Statement on selection of Kelly Susewind as new director of WDFW

Statement on selection of Kelly Susewind as new director of WDFW

ConservationNWAdmin / Jun 19, 2018 / Restoring Wildlife, WDFW

In response to the announcement that the Washington Fish and Wildlife Commission has unanimously selected Kelly Susewind as the new director of the Washington Department of Fish and Wildlife (WDFW), Conservation Northwest issued the following statement:

“We thank the Fish and Wildlife Commission for carefully deliberating on the choice of a new director,” said Mitch Friedman, Conservation Northwest Executive Director. “We look forward to working with Director Sussewind on conserving the state’s full suite of biodiversity and ensuring that the agency has the financial capacity and social resilience to meet the needs of our growing human population.”

Kelly Susewind, Director of the Washington Department of Fish and Wildlife. Photo: WDFW

“Director Susewind takes over at a critical time for the agency, which is responsible for natural resources that are a core part of Washington’s identity, heritage and lifestyle, as they are at risk from our booming population and rapidly-changing state,” said Friedman. “The Department needs a director who can bring people together behind WDFW’s vital mission and persuade the state legislature to provide sufficient funding for it to succeed.”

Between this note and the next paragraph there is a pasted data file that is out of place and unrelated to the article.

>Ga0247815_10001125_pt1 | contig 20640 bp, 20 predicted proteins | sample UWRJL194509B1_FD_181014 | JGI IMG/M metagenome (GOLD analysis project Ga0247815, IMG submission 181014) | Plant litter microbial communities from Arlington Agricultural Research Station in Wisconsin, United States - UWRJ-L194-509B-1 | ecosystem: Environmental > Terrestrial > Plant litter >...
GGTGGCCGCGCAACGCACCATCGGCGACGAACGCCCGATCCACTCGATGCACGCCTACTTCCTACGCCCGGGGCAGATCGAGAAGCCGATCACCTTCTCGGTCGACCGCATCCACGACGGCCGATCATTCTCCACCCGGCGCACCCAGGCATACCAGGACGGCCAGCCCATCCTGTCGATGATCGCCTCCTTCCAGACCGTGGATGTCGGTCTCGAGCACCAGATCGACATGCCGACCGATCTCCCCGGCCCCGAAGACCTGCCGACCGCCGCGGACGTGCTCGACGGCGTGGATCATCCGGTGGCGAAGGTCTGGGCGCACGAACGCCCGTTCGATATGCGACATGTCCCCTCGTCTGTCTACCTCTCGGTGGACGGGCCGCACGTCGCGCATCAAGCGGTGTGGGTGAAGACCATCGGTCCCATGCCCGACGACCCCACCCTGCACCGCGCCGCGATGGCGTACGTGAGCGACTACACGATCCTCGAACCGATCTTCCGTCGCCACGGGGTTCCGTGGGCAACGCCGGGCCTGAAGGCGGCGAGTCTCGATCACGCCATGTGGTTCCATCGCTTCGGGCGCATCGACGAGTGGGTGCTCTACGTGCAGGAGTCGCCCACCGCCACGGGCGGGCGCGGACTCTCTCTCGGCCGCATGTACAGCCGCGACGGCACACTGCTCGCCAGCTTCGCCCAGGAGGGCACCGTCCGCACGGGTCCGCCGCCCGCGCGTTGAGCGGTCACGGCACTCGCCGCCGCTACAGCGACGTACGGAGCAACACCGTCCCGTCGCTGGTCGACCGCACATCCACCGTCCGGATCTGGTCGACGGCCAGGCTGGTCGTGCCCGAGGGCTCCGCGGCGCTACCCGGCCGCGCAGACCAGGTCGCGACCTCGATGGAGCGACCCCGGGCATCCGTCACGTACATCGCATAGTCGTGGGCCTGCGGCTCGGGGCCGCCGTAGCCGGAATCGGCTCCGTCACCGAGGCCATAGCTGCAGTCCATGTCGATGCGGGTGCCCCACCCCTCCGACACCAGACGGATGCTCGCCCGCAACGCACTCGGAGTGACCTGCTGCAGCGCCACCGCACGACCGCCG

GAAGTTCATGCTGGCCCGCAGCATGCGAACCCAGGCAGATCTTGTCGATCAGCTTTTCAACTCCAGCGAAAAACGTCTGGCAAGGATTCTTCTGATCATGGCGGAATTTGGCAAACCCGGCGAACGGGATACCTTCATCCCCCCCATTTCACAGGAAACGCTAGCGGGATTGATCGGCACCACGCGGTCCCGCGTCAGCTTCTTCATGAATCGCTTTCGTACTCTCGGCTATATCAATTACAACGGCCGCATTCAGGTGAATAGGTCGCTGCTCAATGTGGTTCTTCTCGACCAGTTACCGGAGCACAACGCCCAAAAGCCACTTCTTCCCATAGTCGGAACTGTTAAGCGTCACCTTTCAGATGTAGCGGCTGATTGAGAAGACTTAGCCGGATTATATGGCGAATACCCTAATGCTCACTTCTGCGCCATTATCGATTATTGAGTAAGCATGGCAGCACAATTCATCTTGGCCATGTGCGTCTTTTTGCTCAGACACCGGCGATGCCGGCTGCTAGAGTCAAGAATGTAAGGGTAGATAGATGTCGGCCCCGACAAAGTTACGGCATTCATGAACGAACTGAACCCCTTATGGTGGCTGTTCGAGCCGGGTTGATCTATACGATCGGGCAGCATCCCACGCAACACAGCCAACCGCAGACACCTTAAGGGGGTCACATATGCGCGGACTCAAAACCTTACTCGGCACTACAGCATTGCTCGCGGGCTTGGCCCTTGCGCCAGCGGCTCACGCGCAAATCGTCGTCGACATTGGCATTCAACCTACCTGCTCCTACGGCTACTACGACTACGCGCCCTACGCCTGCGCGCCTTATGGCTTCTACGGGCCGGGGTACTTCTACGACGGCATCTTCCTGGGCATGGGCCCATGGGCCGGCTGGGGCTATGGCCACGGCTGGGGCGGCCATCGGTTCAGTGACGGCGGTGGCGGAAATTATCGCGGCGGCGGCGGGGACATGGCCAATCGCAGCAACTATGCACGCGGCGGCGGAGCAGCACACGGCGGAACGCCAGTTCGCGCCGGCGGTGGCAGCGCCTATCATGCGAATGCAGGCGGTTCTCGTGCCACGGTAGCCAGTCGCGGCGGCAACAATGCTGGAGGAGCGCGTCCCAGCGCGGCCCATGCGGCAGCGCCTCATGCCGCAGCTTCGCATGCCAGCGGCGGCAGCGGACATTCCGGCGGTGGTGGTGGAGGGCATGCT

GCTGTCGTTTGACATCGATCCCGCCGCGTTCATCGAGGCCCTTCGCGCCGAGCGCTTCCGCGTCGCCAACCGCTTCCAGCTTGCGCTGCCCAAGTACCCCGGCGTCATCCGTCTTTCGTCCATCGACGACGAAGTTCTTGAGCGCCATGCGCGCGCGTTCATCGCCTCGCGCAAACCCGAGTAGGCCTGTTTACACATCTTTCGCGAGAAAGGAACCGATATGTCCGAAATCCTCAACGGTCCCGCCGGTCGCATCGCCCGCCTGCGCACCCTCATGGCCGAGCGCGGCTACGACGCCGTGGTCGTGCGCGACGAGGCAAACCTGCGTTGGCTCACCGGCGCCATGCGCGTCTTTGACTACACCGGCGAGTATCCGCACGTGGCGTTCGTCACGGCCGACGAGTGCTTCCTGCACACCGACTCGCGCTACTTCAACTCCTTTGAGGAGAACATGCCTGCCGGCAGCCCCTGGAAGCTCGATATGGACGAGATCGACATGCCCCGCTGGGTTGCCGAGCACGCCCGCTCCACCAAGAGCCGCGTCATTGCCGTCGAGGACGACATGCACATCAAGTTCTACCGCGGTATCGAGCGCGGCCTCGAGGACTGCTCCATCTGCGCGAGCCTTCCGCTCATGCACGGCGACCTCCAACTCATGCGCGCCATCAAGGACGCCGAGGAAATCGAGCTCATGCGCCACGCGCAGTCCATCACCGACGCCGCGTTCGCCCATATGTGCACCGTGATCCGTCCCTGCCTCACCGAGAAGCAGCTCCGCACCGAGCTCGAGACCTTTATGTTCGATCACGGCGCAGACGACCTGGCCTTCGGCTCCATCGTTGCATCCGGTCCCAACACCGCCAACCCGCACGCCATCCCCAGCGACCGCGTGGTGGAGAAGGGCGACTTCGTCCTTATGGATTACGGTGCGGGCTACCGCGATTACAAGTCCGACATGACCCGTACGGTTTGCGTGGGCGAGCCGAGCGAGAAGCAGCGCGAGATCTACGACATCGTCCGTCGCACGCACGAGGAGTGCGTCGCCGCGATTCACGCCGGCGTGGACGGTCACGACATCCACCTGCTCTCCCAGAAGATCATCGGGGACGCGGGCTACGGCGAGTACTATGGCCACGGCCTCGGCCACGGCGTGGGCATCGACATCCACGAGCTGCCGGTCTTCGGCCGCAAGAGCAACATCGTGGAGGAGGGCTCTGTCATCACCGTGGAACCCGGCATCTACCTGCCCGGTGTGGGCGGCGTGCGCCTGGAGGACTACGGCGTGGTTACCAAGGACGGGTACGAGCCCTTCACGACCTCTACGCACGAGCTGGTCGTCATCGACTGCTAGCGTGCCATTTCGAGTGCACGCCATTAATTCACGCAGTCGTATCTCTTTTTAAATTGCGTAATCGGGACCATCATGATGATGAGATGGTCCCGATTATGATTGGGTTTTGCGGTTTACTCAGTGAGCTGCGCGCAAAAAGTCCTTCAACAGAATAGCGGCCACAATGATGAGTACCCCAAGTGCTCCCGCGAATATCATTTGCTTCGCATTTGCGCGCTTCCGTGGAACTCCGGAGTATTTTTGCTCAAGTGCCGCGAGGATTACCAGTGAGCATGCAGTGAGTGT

Earlier this year, we sent a letter to the Washington Fish and Wildlife Commission outlining qualities that we feel are essential in the new Director, as well as sharing perspectives on the continued need for the Department to conserve and restore our state’s biodiversity to advance its mission to preserve, protect and perpetuate fish, wildlife and ecosystems while providing sustainable fish and wildlife recreational and commercial opportunities.

Conservation Northwest has substantial interest in the Department, its success in executing its mission in the years ahead, and therefore in the abilities of its next director to lead into a challenging future. The commission’s director choice is a monumental decision.

Among other qualities, the person must have great vision to see the path forward, great management ability to design the needed changes and sustain/build agency moral through the transition, great communication skills to keep stakeholders on board while building new constituencies and broader public support, and the transparency and trustworthiness to build the needed political capital on the hill.

Read our full March 2018 letter to the Commission here. Learn more about our work for Washington’s wildlife on this page.